Artemis 1 moon rocket, NASA's most powerful ever, aced its debut launch, agency says

NASA's Artemis 1 mission launches toward the moon atop a Space Launch System rocket from Kennedy Space Center in Florida on Nov. 16, 2022.
NASA's Artemis 1 mission launches toward the moon atop a Space Launch System rocket from Kennedy Space Center in Florida on Nov. 16, 2022. (Image credit: NASA/Joel Kowsky)

NASA's Space Launch System (SLS) megarocket hit all of its marks during its first-ever liftoff two weeks ago, agency officials said.

That Nov. 16 launch kicked off NASA's highly anticipated Artemis 1 mission, sending an uncrewed Orion capsule on a nearly 26-day trek to the moon and back. The SLS appeared to perform exactly as planned during the liftoff, and further analyses support those initial impressions, NASA officials announced on Wednesday (Nov. 30).

"The first launch of the Space Launch System rocket was simply eye-watering," Artemis mission manager Mike Sarafin said in a statement (opens in new tab)

"While our mission with Orion is still underway and we continue to learn over the course of our flight, the rocket's systems performed as designed and as expected in every case," he added.

In photos: Amazing views of NASA's Artemis 1 moon rocket debut

The SLS, a key piece of hardware for NASA's Artemis moon program, is now the most powerful rocket ever to launch successfully. The huge rocket took the mantle from the iconic Saturn V, which sent Apollo astronauts to the moon in the late 1960s and early 1970s.

During liftoff on Nov. 16, the SLS generated 8.8 million pounds of thrust. About 7 million came courtesy of the vehicle's two solid rocket boosters (SRBs), which were strapped on to the SLS core stage.

The SRBs performed exactly as planned; mission team members have identified no issues with them or any of their subsystems, NASA officials wrote in Wednesday's update.

The SLS core stage, powered by four RS-25 engines left over from the space shuttle era, met expectations as well. The RS-25s kept firing for nearly six minutes after the SRBs were jettisoned, ultimately delivering Orion to within about 3 miles (4.8 kilometers) of its target orbit around Earth, a highly elliptical path that took the capsule as close as 18 miles (29 km) to our planet and as far away as 1,120 miles (1,800 km), NASA officials said.

The SLS upper stage, which is powered by a single RL-10 engine, took over from there, performing one orbit-raising burn and then a record-breaking 18-minute firing that sent Orion on its way to the moon. The upper stage, too, did its job well.

"Performance was off by less than 0.3% in all cases across the board," Sarafin said.  

Orion's performance has team members raving, too, but the capsule still has a lot of work ahead of it. Orion is scheduled to depart lunar orbit on Thursday afternoon (Dec. 1) and come back to Earth 10 days later, splashing down in the Pacific Ocean to wrap up the Artemis 1 mission.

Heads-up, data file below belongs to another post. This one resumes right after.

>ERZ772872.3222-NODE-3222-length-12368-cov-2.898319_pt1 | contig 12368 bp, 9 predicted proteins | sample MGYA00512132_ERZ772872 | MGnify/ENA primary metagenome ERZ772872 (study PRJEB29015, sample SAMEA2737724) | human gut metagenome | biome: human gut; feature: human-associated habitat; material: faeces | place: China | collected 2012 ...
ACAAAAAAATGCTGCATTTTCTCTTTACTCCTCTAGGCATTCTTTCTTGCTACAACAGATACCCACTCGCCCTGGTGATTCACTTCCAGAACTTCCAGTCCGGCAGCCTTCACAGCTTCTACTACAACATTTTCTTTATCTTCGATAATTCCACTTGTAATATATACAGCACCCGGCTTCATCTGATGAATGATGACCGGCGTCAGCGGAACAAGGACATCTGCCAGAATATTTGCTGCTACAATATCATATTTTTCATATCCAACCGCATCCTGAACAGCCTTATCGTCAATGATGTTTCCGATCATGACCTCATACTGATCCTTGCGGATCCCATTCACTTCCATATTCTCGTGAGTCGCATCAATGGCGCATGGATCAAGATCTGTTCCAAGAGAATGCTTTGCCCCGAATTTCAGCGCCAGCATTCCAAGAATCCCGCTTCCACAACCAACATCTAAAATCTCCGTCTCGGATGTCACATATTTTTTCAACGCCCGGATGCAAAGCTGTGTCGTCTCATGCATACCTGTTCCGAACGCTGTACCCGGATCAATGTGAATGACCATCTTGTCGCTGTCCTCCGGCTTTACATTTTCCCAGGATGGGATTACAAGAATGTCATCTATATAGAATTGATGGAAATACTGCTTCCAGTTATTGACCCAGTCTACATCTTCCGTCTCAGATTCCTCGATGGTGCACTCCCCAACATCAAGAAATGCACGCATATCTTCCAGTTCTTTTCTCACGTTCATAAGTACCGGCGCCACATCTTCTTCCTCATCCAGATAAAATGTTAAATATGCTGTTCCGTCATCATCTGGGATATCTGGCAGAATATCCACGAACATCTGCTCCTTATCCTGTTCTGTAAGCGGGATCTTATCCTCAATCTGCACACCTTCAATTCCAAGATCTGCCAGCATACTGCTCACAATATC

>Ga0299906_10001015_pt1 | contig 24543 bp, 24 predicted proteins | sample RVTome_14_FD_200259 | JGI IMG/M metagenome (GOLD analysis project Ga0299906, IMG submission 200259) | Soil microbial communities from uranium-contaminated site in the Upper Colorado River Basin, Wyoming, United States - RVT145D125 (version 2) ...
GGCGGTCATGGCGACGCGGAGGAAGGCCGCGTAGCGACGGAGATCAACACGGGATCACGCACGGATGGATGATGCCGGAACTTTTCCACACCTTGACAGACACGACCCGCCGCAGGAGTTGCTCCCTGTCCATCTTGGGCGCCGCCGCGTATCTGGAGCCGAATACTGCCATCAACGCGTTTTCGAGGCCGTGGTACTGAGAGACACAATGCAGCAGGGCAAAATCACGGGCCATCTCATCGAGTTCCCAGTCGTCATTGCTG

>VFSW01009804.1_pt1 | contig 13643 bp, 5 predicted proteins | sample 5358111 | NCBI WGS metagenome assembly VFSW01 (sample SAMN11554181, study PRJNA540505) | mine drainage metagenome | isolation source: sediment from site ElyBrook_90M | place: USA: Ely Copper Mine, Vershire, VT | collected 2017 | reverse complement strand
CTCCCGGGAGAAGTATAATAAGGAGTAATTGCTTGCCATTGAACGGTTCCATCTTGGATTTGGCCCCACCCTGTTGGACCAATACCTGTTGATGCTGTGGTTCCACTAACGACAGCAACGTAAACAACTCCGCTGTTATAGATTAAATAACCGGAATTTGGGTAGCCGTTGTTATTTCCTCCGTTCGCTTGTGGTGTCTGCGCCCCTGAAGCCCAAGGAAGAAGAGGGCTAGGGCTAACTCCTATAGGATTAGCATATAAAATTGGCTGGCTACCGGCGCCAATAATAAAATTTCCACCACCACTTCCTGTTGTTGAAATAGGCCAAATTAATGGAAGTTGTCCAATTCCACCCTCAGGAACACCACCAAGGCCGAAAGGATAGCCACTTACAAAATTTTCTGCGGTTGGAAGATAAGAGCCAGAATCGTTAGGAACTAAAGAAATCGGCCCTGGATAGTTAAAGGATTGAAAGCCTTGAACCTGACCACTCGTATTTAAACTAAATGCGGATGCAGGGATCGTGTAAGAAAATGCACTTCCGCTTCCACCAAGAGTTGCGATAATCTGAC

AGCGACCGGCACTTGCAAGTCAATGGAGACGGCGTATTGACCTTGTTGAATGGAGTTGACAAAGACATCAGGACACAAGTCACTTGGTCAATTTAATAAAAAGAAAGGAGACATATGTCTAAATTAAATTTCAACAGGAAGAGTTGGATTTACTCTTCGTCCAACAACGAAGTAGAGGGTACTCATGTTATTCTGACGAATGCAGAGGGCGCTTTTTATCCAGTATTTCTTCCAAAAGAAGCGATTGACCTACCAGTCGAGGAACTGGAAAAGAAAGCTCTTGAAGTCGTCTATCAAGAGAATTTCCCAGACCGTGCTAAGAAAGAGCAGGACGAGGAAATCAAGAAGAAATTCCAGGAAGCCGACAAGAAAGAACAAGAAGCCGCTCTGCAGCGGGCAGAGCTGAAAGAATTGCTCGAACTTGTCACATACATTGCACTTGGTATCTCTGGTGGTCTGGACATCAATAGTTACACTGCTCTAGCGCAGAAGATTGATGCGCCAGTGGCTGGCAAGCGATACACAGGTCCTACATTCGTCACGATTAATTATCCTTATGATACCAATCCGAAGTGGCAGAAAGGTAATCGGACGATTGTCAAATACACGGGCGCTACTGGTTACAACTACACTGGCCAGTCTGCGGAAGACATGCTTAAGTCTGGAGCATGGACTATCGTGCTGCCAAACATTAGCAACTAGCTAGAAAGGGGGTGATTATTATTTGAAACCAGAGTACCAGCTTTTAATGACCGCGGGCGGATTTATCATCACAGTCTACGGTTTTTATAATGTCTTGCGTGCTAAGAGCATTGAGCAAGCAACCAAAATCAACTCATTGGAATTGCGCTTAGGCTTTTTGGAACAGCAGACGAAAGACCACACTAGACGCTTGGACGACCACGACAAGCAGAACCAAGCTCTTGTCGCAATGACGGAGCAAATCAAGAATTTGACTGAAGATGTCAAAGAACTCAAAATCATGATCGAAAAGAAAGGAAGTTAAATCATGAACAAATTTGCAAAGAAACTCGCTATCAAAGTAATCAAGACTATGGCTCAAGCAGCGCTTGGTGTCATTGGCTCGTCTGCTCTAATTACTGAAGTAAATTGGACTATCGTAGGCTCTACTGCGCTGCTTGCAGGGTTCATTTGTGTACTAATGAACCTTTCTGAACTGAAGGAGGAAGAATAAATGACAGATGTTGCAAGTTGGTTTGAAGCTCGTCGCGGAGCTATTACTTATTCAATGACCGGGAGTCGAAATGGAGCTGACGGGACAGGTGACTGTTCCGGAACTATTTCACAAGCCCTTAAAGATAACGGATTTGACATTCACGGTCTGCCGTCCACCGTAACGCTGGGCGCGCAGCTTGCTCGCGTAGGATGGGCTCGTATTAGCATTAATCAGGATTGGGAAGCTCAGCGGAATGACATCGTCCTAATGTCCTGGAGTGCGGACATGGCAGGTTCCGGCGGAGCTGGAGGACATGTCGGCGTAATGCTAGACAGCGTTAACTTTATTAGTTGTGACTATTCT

NASA engineers and mission planners will doubtless pore over the data for months after that, making sure that both Orion and the SLS are ready to carry humans. The duo is slated to do just that on Artemis 2, which will send astronauts around the moon in 2024, if all goes according to plan.

The early returns are providing reason for optimism that NASA could indeed hit that launch target.

"With this amazing moon rocket, we’ve laid the foundation for Artemis and for our long-term presence at the moon," John Honeycutt, SLS program manager at NASA's Marshall Space Flight Center in Huntsville, Alabama, said in the same statement. "The performance of the rocket and the team supporting its maiden voyage was simply outstanding."

Mike Wall is the author of "Out There (opens in new tab)" (Grand Central Publishing, 2018; illustrated by Karl Tate), a book about the search for alien life. Follow him on Twitter @michaeldwall (opens in new tab). Follow us on Twitter @Spacedotcom (opens in new tab) or Facebook (opens in new tab).

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Mike Wall
Senior Space Writer

Michael Wall is a Senior Space Writer with Space.com (opens in new tab) and joined the team in 2010. He primarily covers exoplanets, spaceflight and military space, but has been known to dabble in the space art beat. His book about the search for alien life, "Out There," was published on Nov. 13, 2018. Before becoming a science writer, Michael worked as a herpetologist and wildlife biologist. He has a Ph.D. in evolutionary biology from the University of Sydney, Australia, a bachelor's degree from the University of Arizona, and a graduate certificate in science writing from the University of California, Santa Cruz. To find out what his latest project is, you can follow Michael on Twitter.